In practice, the components are alternatively and repeatedly dipped into a hot inert fluid, and into a cold inert fluid. The temperatures at which the tests are usually carried out depend on the reliability degree required to the electronic components. The most suitable temperature couples are:

-55 and +125 C.; -65 and +150 C.; -65 and +200 C.; in these cases, temperature excursions of +10 C. for the hot bathes and of -10 C. for the cold bathes are allowed.

It is required that the transfer of the electronic devices from the one to the other bath and vice-versa takes place within very short times, not longer than 10 seconds.

For this test, highly fluorinated fluids are commonly used. It is known in fact that the compounds having a high fluorine content show an exceptionally favourable combination of excellent characteristics, such as the chemical inertia, the thermal stability, the non-flammability, the high electrical resistivity, the low surface tension, the poor solubility in water, the compatibility with many materials, such as elastomers, plastomers and metals.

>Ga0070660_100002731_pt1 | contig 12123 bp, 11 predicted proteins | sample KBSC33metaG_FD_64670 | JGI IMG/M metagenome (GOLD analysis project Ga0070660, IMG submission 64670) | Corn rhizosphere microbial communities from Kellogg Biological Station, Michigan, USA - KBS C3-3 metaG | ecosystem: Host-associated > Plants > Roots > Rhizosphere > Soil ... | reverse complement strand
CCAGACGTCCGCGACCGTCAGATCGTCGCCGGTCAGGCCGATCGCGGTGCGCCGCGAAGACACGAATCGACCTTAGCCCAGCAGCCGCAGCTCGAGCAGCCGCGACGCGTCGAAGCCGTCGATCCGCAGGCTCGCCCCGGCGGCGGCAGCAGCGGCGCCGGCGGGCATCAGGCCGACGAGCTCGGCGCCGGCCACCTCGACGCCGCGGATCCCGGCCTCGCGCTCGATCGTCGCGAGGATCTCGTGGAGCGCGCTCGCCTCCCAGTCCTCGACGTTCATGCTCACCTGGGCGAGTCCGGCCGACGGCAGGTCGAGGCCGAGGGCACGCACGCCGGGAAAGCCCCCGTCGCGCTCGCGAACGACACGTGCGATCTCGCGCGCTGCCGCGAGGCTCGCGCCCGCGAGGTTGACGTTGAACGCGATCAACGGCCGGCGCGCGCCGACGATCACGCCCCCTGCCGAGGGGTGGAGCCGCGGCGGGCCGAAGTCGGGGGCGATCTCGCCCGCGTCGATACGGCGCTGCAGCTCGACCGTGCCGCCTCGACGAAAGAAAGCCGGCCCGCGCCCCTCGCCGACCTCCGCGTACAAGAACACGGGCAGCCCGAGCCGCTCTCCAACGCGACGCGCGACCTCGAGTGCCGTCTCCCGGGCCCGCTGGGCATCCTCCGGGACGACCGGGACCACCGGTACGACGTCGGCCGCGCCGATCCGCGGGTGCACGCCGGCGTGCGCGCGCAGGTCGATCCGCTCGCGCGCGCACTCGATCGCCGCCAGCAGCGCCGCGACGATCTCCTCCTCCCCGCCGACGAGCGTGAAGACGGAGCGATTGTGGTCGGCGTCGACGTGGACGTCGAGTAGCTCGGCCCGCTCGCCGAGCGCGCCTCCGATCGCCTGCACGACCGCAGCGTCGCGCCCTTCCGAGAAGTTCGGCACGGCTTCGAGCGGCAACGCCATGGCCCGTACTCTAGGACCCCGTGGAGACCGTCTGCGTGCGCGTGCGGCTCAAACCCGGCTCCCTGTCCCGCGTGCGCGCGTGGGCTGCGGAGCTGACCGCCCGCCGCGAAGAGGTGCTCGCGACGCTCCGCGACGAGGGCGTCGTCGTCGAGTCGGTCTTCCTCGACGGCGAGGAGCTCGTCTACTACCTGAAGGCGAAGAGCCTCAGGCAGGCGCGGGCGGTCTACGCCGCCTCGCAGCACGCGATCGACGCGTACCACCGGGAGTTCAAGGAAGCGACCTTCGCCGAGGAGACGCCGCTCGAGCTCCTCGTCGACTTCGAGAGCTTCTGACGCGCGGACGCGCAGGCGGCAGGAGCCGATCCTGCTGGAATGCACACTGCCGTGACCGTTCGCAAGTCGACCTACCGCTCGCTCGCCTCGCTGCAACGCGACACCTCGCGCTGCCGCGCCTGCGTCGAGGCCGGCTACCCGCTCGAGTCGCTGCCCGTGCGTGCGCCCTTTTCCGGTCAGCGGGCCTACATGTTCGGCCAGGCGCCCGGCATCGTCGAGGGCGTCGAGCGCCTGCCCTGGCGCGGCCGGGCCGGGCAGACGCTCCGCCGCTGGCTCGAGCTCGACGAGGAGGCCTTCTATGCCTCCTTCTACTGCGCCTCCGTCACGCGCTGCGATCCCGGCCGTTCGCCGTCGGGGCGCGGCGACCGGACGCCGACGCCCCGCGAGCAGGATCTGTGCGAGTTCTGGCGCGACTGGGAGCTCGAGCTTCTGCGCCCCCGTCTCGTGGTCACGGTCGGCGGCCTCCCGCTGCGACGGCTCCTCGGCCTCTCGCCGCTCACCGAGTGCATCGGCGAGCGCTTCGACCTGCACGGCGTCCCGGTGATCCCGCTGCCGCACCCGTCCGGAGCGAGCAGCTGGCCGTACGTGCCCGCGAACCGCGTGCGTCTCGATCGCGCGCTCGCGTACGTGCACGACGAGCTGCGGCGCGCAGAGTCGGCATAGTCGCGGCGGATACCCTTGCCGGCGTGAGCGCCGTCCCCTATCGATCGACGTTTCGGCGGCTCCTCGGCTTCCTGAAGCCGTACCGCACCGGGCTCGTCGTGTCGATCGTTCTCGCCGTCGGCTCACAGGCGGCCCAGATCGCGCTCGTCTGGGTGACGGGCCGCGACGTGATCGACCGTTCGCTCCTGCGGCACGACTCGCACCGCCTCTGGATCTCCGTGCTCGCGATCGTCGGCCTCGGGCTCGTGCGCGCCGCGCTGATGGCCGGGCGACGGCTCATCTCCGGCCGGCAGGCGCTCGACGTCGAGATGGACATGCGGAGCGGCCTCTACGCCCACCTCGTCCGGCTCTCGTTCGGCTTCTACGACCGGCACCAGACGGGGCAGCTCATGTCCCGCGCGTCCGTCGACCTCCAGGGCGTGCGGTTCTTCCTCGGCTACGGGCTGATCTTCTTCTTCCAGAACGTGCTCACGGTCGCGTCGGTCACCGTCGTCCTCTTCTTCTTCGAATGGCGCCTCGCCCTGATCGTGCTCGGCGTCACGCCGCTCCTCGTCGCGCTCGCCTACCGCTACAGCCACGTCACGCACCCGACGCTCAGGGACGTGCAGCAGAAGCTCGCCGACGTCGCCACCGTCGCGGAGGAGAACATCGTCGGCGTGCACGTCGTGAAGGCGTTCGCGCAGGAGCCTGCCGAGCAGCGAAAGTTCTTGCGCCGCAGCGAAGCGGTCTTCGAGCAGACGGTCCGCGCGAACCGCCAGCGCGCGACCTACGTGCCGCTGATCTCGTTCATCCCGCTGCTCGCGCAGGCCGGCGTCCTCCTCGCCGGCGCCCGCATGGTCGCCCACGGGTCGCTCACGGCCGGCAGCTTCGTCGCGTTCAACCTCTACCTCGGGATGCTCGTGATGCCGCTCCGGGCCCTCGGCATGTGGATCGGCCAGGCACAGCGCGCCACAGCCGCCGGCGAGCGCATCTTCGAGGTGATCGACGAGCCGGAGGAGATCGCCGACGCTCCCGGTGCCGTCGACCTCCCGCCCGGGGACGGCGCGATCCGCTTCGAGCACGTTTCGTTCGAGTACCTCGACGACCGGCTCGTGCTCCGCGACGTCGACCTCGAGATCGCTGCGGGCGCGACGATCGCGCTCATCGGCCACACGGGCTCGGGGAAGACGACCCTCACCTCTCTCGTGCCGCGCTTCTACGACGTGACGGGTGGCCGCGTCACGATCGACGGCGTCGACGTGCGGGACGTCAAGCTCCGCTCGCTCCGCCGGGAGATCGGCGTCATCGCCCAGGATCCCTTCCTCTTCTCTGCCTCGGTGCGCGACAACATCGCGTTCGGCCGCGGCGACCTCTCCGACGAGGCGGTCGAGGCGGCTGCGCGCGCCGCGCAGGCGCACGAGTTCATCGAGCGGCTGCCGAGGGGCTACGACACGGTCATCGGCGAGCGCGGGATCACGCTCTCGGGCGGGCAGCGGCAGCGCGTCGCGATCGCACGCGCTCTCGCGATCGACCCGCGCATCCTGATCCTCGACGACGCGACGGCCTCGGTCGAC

Perfluoroalkanes having linear or cyclic structure obtained by fluorinating aliphatic, cycloaliphatic or aromatic hydrocarbons are known. An example representative of the cyclic compounds is perfluorodimethylcyclohexane, obtained by reacting xylene with CoF3.

However, the so obtained fluids are not completely fluorinated, because they contain byproducts still having hydrogen atoms. The presence of such byproducts decreases the thermal stability and the chemical inertia of such fluorinated fluids, limiting their application field.